The Billie B Brown series are based around a fiesty young girl who is good at soccer, but terrible at ballet. They are simple to read but difficult to write as I have aimed to keep the vocabulary and sentence structure simple enough for a child to read alone, but have the stories complex enough to keep my young readers interested.
Neither my publishers nor I had any idea how popular this series would become. I receive fan letters almost every week, not only from darling little girls inviting Billie to their next birthday party, but also grateful teachers and parents who are thrilled to see their littlies devouring the books. At first we thought there might only be four books in the series, but I have just written my fourteenth Billie story – and this Christmas my publishers are even bringing out The Big Book of Billie! I’ve recently received my advance copies and they are absolutely gorgeous: twelve Billie stories, games, puzzles and even recipes! Too cute!
What makes you passionate about writing?
Getting letters from readers inviting my characters to their birthday parties. :-)
How long does it take you to illustrate a book?
It depends on the style I am using and how complex the illustrations are. The part that often takes the longest is the planning: the dummies, roughs and storyboards to nut out the layout of the book. Once I have decided on a style and medium, the finished artwork usually takes me around three months to complete, but I can often be juggling other things at the same time, which isn’t ideal, but at this stage in my life impossible to avoid.
What's been the most memorable event during your writing/illustrating journey?
There are so many: every book published is exciting, awards are thrilling, but probably having a parent tell me that mine is the first book their child ever read is the most rewarding of all.
What's your involvement in this years book week?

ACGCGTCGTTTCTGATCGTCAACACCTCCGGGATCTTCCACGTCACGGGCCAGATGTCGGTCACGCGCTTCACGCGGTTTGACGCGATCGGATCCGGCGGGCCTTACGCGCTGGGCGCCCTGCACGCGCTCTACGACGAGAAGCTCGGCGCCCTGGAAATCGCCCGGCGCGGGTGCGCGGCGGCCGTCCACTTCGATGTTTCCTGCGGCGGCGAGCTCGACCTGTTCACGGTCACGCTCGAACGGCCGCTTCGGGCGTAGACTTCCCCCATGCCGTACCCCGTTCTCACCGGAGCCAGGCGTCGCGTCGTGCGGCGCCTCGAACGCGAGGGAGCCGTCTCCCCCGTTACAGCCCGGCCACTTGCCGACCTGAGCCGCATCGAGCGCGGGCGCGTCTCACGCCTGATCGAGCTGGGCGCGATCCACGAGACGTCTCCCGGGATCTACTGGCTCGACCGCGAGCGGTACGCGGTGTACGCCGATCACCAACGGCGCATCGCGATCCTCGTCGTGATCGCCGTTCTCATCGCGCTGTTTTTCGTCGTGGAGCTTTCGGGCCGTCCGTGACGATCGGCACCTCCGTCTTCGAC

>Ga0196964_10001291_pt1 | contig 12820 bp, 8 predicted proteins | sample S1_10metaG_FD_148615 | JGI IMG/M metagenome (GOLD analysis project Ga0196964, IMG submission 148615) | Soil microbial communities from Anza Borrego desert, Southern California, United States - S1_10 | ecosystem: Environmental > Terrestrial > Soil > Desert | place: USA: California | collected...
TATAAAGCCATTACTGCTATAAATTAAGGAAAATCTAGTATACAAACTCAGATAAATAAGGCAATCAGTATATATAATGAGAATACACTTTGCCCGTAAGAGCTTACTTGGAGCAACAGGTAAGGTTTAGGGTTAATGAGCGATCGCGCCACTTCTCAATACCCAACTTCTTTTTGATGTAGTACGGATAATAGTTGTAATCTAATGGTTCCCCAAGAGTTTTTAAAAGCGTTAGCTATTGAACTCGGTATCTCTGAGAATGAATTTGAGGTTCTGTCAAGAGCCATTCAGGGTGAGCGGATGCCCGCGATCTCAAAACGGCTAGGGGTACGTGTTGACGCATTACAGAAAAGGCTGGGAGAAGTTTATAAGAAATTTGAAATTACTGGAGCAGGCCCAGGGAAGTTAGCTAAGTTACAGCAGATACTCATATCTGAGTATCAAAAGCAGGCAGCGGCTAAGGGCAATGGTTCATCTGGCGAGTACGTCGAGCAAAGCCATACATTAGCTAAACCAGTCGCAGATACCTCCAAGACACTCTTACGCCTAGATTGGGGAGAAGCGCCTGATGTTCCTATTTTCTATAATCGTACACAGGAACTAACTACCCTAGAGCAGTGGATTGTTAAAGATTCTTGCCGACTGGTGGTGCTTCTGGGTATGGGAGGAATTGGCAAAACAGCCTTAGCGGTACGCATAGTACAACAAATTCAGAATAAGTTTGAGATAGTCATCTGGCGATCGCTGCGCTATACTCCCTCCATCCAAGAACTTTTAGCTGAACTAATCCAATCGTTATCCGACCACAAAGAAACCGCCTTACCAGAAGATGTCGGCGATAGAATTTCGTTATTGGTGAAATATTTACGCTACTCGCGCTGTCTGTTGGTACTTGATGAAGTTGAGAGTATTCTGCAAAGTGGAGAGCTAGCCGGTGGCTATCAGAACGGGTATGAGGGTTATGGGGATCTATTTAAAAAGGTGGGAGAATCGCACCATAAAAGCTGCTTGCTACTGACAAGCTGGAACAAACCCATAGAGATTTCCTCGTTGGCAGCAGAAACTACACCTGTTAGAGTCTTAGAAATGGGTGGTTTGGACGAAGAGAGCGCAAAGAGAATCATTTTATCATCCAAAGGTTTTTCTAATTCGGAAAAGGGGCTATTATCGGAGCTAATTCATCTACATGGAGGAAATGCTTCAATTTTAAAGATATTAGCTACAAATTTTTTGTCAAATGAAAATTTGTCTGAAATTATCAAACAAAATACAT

Schools visits mainly, though this stretches out on either side of Book Week so that it pretty much becomes Book Months as far as I’m concerned. Lots of talking, lots of driving and meeting lots and lots of delightful kids. For a couple of months a year I feel like a rock star.
What do you like/dislike about conducting workshops?
I went through a period a few years back where I began to suffer anxiety and panic attacks. I have no idea why, but they would creep up on me at the worst possible time and this made public speaking almost unbearable. So I took a year off school visits and all speaking engagements and just concentrated on my work and my family and eventually my anxiety subsided. Now I love running workshops and giving talks again even though I find it exhausting and my voice gets very hoarse. I know I need to learn to pace myself so that I don’t give ‘everything’ in my first talk when I have another two to go.
What advice would you give aspiring writers and illustrators?
I have no words of wisdom to give in particular other than to love what you do. Whether you are writing for a publisher, audience or just for yourself, it’s only worth doing if you love what you do. This will give you the drive and the passion to keep doing it no matter what.